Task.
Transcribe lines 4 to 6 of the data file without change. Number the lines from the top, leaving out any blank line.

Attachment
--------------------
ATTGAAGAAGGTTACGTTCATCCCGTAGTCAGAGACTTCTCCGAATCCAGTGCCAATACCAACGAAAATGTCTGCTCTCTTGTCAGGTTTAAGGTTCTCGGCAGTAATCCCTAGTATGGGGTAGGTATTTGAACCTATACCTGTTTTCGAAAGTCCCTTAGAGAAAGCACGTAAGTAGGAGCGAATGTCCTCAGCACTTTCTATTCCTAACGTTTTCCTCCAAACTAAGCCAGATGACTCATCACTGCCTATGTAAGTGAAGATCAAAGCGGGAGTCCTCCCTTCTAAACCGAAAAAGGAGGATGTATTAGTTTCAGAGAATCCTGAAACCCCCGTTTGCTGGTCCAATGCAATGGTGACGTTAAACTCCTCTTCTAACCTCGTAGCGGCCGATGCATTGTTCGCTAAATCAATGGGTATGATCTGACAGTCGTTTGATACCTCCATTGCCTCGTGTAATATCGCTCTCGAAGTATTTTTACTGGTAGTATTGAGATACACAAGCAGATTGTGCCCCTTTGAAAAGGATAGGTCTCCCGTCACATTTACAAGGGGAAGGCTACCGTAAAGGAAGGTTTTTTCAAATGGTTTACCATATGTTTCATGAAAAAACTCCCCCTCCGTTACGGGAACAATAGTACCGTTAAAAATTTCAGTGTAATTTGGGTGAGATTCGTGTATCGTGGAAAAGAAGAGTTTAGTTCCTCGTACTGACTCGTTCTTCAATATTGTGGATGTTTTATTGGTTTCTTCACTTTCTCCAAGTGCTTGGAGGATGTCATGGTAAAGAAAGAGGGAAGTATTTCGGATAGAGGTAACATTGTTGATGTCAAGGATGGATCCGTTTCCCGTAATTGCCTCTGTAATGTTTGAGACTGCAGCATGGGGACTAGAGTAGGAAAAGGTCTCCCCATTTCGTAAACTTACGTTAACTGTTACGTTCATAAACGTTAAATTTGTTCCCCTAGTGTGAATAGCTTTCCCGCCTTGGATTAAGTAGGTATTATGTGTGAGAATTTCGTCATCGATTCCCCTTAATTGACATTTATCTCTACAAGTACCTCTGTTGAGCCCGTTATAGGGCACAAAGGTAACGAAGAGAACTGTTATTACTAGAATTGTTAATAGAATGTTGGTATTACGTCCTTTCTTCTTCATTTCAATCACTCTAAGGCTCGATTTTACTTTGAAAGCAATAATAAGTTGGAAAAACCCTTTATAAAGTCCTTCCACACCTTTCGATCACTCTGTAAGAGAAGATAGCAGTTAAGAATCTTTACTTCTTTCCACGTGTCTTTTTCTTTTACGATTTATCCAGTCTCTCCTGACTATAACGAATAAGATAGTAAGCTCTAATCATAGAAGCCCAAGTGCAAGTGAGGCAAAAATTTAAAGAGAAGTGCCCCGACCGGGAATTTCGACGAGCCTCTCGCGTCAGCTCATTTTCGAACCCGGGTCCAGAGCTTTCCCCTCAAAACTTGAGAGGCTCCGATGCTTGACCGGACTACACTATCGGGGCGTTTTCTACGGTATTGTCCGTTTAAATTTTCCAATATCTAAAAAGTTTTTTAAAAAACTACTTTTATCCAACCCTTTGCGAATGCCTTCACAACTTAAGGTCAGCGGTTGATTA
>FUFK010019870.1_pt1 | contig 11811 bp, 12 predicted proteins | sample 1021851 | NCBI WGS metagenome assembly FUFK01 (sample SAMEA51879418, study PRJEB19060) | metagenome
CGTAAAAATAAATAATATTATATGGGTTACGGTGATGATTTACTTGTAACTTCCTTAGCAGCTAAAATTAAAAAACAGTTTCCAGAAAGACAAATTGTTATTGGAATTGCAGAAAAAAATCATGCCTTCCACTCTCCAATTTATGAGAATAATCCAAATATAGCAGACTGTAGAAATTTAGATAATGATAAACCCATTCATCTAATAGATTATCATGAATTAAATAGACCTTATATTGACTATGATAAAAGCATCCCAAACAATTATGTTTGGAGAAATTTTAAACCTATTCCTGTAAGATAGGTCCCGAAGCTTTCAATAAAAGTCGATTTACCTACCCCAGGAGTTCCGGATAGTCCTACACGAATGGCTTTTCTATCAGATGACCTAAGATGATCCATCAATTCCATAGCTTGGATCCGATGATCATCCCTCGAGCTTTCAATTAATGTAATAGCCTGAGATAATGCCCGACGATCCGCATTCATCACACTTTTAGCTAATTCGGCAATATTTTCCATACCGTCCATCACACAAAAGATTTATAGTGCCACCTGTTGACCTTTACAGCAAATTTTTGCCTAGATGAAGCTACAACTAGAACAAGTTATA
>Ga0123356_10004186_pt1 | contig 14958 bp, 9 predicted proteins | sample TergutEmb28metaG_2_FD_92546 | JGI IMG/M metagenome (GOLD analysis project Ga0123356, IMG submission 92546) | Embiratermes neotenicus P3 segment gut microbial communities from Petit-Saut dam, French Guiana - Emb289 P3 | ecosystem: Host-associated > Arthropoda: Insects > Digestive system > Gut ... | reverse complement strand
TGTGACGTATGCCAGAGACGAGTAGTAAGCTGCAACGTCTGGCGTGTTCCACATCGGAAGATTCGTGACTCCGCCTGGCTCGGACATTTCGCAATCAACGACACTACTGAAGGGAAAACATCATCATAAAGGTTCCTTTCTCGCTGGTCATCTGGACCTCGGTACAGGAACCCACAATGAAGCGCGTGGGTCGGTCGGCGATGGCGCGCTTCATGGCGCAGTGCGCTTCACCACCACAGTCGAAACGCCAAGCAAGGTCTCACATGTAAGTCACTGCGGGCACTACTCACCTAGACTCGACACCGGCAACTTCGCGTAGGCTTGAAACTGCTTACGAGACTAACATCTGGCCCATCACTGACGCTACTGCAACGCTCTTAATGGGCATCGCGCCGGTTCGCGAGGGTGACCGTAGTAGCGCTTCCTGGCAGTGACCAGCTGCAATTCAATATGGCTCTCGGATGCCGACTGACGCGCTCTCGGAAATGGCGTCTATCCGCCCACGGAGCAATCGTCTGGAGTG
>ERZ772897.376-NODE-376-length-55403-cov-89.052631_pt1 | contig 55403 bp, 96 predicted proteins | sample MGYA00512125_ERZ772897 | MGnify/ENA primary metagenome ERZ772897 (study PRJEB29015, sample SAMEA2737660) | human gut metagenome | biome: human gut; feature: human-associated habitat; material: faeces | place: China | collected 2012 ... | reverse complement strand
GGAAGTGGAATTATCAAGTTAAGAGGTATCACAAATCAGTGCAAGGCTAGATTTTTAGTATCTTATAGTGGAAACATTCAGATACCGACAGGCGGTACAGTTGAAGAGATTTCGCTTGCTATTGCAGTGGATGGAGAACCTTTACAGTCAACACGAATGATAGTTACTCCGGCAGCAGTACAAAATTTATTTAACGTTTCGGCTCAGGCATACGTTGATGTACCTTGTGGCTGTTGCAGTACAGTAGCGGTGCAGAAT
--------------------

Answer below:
>Ga0123356_10004186_pt1 | contig 14958 bp, 9 predicted proteins | sample TergutEmb28metaG_2_FD_92546 | JGI IMG/M metagenome (GOLD analysis project Ga0123356, IMG submission 92546) | Embiratermes neotenicus P3 segment gut microbial communities from Petit-Saut dam, French Guiana - Emb289 P3 | ecosystem: Host-associated > Arthropoda: Insects > Digestive system > Gut ... | reverse complement strand
TGTGACGTATGCCAGAGACGAGTAGTAAGCTGCAACGTCTGGCGTGTTCCACATCGGAAGATTCGTGACTCCGCCTGGCTCGGACATTTCGCAATCAACGACACTACTGAAGGGAAAACATCATCATAAAGGTTCCTTTCTCGCTGGTCATCTGGACCTCGGTACAGGAACCCACAATGAAGCGCGTGGGTCGGTCGGCGATGGCGCGCTTCATGGCGCAGTGCGCTTCACCACCACAGTCGAAACGCCAAGCAAGGTCTCACATGTAAGTCACTGCGGGCACTACTCACCTAGACTCGACACCGGCAACTTCGCGTAGGCTTGAAACTGCTTACGAGACTAACATCTGGCCCATCACTGACGCTACTGCAACGCTCTTAATGGGCATCGCGCCGGTTCGCGAGGGTGACCGTAGTAGCGCTTCCTGGCAGTGACCAGCTGCAATTCAATATGGCTCTCGGATGCCGACTGACGCGCTCTCGGAAATGGCGTCTATCCGCCCACGGAGCAATCGTCTGGAGTG
>ERZ772897.376-NODE-376-length-55403-cov-89.052631_pt1 | contig 55403 bp, 96 predicted proteins | sample MGYA00512125_ERZ772897 | MGnify/ENA primary metagenome ERZ772897 (study PRJEB29015, sample SAMEA2737660) | human gut metagenome | biome: human gut; feature: human-associated habitat; material: faeces | place: China | collected 2012 ... | reverse complement strand